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Article: Additional information on the primitive contour and wing feathering of paravian dinosaurs

Palaeontology Cover Image - Volume 61 Part 2
Publication: Palaeontology
Volume: 61
Part: 2
Publication Date: March 2018
Page(s): 273 288
Author(s): Evan T. Saitta, Rebecca Gelernter, and Jakob Vinther
Addition Information

How to Cite

SAITTA, E.T., GELERNTER, R., VINTHER, J. 2018. Additional information on the primitive contour and wing feathering of paravian dinosaurs. Palaeontology, 61, 2, 273-288. DOI: 10.1111/pala.12342

Author Information

  • Evan T. Saitta - School of Earth Sciences University of Bristol Bristol UK
  • Rebecca Gelernter - Near Bird Studios New Haven CT USA
  • Jakob Vinther - School of Earth Sciences University of Bristol Bristol UK
  • Jakob Vinther - School of Biological Sciences University of Bristol Bristol UK

Publication History

  • Issue published online: 08 February 2018
  • Manuscript Accepted: 27 October 2017
  • Manuscript Received: 02 July 2017

Online Version Hosted By

Wiley Online Library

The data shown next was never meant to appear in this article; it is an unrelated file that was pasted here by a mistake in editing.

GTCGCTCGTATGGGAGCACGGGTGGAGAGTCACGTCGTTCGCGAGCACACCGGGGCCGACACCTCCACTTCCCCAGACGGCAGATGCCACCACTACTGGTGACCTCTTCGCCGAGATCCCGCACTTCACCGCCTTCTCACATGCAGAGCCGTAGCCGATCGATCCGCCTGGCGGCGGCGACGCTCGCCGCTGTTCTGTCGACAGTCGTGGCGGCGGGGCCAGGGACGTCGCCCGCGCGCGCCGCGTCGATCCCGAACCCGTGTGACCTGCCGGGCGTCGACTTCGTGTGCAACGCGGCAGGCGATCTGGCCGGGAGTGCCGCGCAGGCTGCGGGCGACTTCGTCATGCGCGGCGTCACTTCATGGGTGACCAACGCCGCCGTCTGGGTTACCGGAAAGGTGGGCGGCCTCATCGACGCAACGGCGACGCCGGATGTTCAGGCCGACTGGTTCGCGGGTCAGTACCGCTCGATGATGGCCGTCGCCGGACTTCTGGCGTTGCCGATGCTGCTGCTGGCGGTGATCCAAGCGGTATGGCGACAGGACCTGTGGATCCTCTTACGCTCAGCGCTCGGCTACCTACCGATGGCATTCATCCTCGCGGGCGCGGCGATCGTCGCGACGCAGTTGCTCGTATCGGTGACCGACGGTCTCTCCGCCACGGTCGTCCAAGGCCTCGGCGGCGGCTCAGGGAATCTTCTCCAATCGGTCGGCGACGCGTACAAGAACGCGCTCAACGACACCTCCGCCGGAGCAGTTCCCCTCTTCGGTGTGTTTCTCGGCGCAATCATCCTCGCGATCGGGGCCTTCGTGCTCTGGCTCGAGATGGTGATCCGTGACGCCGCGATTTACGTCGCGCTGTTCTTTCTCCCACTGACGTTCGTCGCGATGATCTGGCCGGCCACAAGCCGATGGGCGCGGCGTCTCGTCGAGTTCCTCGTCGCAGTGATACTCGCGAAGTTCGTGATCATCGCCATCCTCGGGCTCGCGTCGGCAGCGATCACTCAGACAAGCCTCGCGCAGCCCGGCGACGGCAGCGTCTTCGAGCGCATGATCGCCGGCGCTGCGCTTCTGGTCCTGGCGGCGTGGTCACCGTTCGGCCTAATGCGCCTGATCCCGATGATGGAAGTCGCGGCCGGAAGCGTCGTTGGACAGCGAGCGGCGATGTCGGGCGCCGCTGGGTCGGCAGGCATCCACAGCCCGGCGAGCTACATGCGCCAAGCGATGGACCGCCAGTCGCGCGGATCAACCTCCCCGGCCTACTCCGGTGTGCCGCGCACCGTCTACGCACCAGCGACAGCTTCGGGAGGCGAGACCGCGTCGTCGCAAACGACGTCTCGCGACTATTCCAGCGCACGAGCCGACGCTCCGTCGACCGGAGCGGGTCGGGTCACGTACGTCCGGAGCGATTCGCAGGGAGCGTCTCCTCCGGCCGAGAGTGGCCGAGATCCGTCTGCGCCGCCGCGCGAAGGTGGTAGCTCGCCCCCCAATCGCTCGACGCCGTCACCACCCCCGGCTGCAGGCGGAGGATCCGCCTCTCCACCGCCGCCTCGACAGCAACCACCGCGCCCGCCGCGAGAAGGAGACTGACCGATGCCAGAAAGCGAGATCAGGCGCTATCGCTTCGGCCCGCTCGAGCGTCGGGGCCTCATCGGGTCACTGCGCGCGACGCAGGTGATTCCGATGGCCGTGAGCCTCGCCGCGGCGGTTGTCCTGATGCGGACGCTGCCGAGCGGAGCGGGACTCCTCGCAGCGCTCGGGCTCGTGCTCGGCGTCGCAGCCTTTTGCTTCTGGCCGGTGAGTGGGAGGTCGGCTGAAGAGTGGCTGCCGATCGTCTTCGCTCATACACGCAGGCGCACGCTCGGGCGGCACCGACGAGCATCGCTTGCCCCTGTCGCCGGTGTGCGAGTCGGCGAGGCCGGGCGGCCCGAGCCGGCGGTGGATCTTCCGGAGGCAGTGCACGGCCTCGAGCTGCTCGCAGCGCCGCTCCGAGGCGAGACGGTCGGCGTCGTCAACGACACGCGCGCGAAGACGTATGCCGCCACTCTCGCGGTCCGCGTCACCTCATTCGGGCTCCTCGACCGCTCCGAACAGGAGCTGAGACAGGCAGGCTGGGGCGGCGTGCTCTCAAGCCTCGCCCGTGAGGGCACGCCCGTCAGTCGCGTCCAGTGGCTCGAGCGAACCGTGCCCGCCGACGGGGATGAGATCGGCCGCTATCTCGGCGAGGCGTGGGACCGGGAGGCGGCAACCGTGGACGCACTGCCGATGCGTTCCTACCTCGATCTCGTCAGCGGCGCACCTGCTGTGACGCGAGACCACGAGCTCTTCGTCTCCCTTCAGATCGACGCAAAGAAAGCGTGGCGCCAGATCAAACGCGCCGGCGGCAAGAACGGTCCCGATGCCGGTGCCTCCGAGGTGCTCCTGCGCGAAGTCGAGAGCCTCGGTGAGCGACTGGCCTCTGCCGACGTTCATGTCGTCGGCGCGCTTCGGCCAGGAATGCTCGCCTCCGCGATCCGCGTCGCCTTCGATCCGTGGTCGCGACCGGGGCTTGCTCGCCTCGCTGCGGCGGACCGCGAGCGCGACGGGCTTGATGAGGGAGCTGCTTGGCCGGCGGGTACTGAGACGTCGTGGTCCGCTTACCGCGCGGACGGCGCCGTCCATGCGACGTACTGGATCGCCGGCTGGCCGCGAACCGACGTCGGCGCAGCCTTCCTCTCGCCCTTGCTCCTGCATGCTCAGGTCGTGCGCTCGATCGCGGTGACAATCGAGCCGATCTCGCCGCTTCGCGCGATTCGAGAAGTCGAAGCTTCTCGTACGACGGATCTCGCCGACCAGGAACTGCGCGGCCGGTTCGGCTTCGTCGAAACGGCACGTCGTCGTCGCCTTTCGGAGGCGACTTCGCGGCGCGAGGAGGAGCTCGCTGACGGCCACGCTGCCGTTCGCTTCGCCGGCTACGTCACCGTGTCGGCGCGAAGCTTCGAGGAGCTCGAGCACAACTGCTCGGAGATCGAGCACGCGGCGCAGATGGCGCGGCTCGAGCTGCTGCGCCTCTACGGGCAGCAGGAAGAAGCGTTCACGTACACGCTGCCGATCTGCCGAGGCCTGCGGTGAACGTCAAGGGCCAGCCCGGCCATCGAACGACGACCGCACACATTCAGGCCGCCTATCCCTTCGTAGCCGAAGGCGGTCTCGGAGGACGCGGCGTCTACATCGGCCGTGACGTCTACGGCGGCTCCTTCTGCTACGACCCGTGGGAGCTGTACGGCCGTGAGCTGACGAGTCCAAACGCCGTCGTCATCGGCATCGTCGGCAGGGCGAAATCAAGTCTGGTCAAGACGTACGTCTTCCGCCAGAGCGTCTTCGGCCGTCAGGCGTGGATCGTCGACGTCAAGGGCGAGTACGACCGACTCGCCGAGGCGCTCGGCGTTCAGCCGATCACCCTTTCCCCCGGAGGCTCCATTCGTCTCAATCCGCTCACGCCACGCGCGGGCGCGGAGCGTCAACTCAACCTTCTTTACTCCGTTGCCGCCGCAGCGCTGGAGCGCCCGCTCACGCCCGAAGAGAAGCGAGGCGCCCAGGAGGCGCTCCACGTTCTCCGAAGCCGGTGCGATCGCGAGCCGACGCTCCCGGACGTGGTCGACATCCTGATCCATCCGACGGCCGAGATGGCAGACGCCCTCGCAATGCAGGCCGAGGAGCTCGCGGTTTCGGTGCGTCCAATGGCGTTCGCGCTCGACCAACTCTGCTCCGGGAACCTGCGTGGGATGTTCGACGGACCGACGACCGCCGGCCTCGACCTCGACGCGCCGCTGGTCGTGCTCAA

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Identifying feather morphology in extinct dinosaurs is challenging due to dense overlapping of filaments within fossilized plumage and the fact that some extinct feather morphologies are unlike those of extant birds or those predicted from an ‘evo‐devo’ model of feather evolution. Here, we compare a range of dinosaur taxa with preserved integumentary appendages using high‐resolution photographs to better understand fossil feather morphology and gain insight into their function and evolution. A specimen of the basal paravian Anchiornis possesses contour feathers disarticulated from the plumage, revealing a novel feather type: a ‘shaggy’, open‐vaned, bifurcated feather with long barbs attached to a short rachis, which is much simpler than the contour feathers of most extant birds. In contrast, it is likely that the contour feathers of Sinosauropteryx were simpler than those seen in Anchiornis; a ‘tuft’ morphology of multiple barbs connected at their bases (e.g. via a shared follicle), but lacking a rachis, is tentatively inferred. However, conclusive morphological descriptions await the discovery of isolated Sinosauropteryx contour feathers. Paravian wing feathers also show potentially plesiomorphic traits. Comparison with Confuciusornis suggests that Anchiornis wing feathers were at least partially open‐vaned. Combined with the interpretation of Anchiornis contour feathers, this suggests that differentiated barbicels are relatively derived compared to pennaceous feathers and the appearance of wings. ‘Shaggy’ contour feathers probably influenced thermoregulatory and water repellence abilities, and, in combination with open‐vaned wing feathers, would have decreased aerodynamic efficiency. Simplified, open‐vaned wing feathers were also observed on the oviraptorosaur Caudipteryx, consistent with, but not necessarily diagnostic of, its suggested flightlessness. Taken together, these observations have broad implications for how we depict a wide variety of dinosaurs and how we view the function and evolution of feathers.

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